Maxim: Flaw Theory

I’ve recently added this third Maxim to the Maxims page on the site. Please feel free to peruse, discuss and/or disagree.

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The Maxim:

A car can be engaging, beautiful, powerful, and otherwise incredibly competent and at most it will be widely respected and admired. For a car to be one that you will truly love, it has to have at least one fundamental flaw.

An alternative might be:

A car only needs to do one thing that matters as long as it’s done exceedingly well. That one exceptional quality will more than compensate for the flaws that expose its weaknesses.

SwadeSaab9-3ViggenI first formed this theory when I bought my Saab 9-3 Viggen back in 2005. The Viggen was a car that had way too much engine for the chassis. It could kill you if weren’t concentrating when you planted your right foot as the car’s suspension struggled to cope with the momentous torque the engine could deliver.

The 9-3 Viggen was a wonderful car to look at it. It had a magnificent interior with amazing seats and a high fruit content. It was amazingly practical for a performance car, too, with a rear hatch that could swallow a small whale. All that plus Saab’s impeccable safety credentials.

Then there’s the engine: that B235R high output four-pot. It’s incredibly smooth and punchy. It builds power beautifully and has a character all of its own. I made my B204R 9-3 Monte Carlo more powerful than my Viggen with chips, exhaust, etc, but it never felt as enjoyable to drive as the Viggen with it’s 2.3T. To this day, I still wonder why.

The Viggen’s flaw – its old and compromised chassis – was the ying to the engine’s yang and it’s the constant battle between the two that makes you engage so much with the car, to the point that you end up loving it.

Maybe that’s the basic truth about fundamental flaws: you spend so much time learning to overcome them that you can’t help but become more engaged with the car and love it more as a result. Maybe it’s the flaws that make you think about and appreciate the one thing (at least) that the car does exceedingly well.

My Alfa 33 16V, for example, had tinny construction and an interior that was far below the level of style and execution you’d expect from an Italian car. The engine was such a pearl, however, that you’d learn to love the car despite its flaws.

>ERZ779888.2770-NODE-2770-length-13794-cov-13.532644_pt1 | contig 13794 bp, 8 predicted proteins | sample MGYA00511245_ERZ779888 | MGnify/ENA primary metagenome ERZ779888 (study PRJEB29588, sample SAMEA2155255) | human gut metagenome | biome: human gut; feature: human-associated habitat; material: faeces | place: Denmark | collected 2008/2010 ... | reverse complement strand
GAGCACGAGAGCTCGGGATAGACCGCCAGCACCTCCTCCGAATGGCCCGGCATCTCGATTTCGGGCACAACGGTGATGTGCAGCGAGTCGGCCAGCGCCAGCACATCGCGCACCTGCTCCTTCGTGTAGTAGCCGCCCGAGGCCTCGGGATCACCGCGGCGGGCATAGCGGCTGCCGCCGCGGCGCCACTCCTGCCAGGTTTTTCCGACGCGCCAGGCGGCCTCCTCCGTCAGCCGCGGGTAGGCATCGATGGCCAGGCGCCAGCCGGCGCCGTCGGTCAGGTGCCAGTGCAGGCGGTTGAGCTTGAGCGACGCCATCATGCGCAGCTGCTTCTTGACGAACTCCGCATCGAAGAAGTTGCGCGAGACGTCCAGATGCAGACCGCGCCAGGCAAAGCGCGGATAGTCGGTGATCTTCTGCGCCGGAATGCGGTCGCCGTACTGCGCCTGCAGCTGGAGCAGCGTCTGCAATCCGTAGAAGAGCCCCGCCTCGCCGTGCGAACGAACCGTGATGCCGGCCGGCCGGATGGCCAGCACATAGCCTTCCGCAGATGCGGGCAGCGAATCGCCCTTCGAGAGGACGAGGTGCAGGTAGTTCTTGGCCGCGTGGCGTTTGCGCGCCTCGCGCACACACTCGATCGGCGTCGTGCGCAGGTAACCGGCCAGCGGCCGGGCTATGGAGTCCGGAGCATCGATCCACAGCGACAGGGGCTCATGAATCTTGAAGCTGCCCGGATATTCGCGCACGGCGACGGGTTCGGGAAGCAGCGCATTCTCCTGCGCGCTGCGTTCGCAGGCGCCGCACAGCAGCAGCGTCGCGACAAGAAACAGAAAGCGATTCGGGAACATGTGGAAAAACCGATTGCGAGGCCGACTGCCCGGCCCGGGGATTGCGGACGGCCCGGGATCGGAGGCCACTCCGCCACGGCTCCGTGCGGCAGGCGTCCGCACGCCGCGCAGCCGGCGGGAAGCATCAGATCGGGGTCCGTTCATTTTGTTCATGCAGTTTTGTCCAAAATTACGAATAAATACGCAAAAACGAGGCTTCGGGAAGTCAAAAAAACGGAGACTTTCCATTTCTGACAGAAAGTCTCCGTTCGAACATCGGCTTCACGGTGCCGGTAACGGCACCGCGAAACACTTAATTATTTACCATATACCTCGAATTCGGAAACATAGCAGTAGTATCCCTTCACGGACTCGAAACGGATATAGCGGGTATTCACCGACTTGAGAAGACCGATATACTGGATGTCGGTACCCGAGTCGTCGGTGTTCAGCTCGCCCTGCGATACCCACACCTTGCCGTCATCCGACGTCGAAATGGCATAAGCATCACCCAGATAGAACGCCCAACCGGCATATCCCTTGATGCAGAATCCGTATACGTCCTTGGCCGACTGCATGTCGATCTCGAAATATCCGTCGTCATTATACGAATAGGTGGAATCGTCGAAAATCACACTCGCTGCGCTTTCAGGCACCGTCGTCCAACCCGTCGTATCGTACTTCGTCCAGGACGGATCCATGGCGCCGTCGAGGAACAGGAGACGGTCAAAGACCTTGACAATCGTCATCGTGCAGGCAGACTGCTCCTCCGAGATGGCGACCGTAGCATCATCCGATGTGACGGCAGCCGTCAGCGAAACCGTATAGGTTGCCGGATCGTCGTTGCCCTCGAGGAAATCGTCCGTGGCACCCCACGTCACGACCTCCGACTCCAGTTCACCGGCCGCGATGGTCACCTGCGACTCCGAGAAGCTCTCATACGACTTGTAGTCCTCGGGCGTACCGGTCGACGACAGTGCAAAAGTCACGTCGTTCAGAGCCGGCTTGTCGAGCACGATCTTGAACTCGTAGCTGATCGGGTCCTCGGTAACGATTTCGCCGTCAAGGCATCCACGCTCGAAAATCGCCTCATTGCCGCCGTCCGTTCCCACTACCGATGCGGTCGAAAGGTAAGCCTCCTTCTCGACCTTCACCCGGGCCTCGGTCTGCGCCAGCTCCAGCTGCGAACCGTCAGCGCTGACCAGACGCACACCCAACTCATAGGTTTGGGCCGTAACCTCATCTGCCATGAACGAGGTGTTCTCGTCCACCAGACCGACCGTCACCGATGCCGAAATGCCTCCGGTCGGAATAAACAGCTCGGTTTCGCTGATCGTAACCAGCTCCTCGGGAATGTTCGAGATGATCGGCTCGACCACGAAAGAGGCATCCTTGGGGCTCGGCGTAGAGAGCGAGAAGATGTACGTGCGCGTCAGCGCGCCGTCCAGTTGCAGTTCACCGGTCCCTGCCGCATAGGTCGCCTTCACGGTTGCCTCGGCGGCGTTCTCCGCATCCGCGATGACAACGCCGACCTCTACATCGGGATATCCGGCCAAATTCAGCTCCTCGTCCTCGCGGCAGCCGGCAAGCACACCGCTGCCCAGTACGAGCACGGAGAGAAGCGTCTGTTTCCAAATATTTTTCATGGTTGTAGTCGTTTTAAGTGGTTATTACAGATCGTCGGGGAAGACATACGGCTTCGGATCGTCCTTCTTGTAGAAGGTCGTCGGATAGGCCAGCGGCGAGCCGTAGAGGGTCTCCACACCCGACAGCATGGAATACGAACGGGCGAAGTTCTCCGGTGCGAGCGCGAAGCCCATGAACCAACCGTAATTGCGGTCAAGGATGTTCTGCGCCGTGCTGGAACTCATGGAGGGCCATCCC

It’s a bit like family, I guess. Everyone’s got flaws, but you love your family despite those flaws because of the wonderful things they contribute to your life.

Cars can be the same way.

The longer you live with a car, the more you learn to appreciate its good points and it’s the flaws in the car that make these good points stand out even more. Alfa Romeo might have lost their way with build quality in the 1980’s and 90’s, but they could still make one hell of an engaging engine.

porsche-911-27-rs-driftThe Porsche 911 is loved for its timeless styling, its reputation for reliability and it’s amazing capability on the road. This is despite the classic 911 having poor (read: uncomfortable) interior ventilation and a habit of violently kicking its backside out if you lose lateral control.

Many would say that the 911’s tendency to want to kill you is what makes the driver lift his/her game. The rewards for those who nail the technique of driving a 911 are so rewarding that people overlook the flaw and steel themselves to learn the car’s foibles and overcome them.

I’m sure there are cars that contradict this rule. Carmakers are getting so good at designing and building vehicles that there are a large number of all-rounders that can do a remarkable job across a number of criteria.

What’s more interesting to me, however, is the struggle an owner faces with a flawed car that makes them smile time after time, after time. If you think cars can have character, which I do, then flaws are a part of that character and getting beyond simple admiration for a car’s capabilities is a matter of accepting and looking beyond those flaws.

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12 Comments

  1. Swade,
    While I agree with your maxim, it implies that somewhere there must be a perfect, yet unloved car. I’ve driven a lot of cars, but I’ve never found one totally with a flaw. I think that to make a loveable car, the flaw must somehow be clever or otherwise endearing. The car with the door opening that catches the top of your scalp every time you enter/exit is just a pain (are you listening, Lotus Elise?) The old Valiant that I once owned that failed to proceed about eight times out of every ten attempts is just a liability.
    The car that emits a funny noise on the overrun (‘Sud). The car that will roll oversteer predictable (1973 99ems). The car that you need to work the gears just so in order to change down without graunching (BMW 320i) are all examples of flaws that endear the car to you. It’s those damnable seatbelts in the 1970-74 96s and 99s).
    Once you know how, it confirms your connection.
    Your Viggen had that kill me if you weren’t paying attention flaw, so you paid attention.